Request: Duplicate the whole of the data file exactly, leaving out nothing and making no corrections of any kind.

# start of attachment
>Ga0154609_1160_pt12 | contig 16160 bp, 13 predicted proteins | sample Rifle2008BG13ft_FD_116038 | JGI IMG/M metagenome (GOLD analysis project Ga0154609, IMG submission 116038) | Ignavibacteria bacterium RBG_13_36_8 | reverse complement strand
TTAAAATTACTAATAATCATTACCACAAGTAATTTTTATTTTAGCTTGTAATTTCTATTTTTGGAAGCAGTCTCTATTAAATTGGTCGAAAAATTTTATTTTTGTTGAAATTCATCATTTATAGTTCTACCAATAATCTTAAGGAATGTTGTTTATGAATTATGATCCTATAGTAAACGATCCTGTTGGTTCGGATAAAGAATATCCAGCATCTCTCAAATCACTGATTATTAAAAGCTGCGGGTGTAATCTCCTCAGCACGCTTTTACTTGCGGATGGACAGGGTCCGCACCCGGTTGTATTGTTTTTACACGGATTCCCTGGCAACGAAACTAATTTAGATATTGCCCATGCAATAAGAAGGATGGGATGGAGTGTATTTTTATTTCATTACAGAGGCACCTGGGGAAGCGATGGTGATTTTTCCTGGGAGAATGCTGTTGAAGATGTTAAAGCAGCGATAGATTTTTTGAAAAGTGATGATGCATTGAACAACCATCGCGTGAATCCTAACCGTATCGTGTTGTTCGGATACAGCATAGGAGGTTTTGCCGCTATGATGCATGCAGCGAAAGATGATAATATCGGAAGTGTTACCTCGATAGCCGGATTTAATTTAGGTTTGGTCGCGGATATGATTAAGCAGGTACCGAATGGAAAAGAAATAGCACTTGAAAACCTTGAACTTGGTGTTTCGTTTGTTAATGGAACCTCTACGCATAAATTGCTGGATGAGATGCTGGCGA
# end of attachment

>Ga0154609_1160_pt12 | contig 16160 bp, 13 predicted proteins | sample Rifle2008BG13ft_FD_116038 | JGI IMG/M metagenome (GOLD analysis project Ga0154609, IMG submission 116038) | Ignavibacteria bacterium RBG_13_36_8 | reverse complement strand
TTAAAATTACTAATAATCATTACCACAAGTAATTTTTATTTTAGCTTGTAATTTCTATTTTTGGAAGCAGTCTCTATTAAATTGGTCGAAAAATTTTATTTTTGTTGAAATTCATCATTTATAGTTCTACCAATAATCTTAAGGAATGTTGTTTATGAATTATGATCCTATAGTAAACGATCCTGTTGGTTCGGATAAAGAATATCCAGCATCTCTCAAATCACTGATTATTAAAAGCTGCGGGTGTAATCTCCTCAGCACGCTTTTACTTGCGGATGGACAGGGTCCGCACCCGGTTGTATTGTTTTTACACGGATTCCCTGGCAACGAAACTAATTTAGATATTGCCCATGCAATAAGAAGGATGGGATGGAGTGTATTTTTATTTCATTACAGAGGCACCTGGGGAAGCGATGGTGATTTTTCCTGGGAGAATGCTGTTGAAGATGTTAAAGCAGCGATAGATTTTTTGAAAAGTGATGATGCATTGAACAACCATCGCGTGAATCCTAACCGTATCGTGTTGTTCGGATACAGCATAGGAGGTTTTGCCGCTATGATGCATGCAGCGAAAGATGATAATATCGGAAGTGTTACCTCGATAGCCGGATTTAATTTAGGTTTGGTCGCGGATATGATTAAGCAGGTACCGAATGGAAAAGAAATAGCACTTGAAAACCTTGAACTTGGTGTTTCGTTTGTTAATGGAACCTCTACGCATAAATTGCTGGATGAGATGCTGGCGA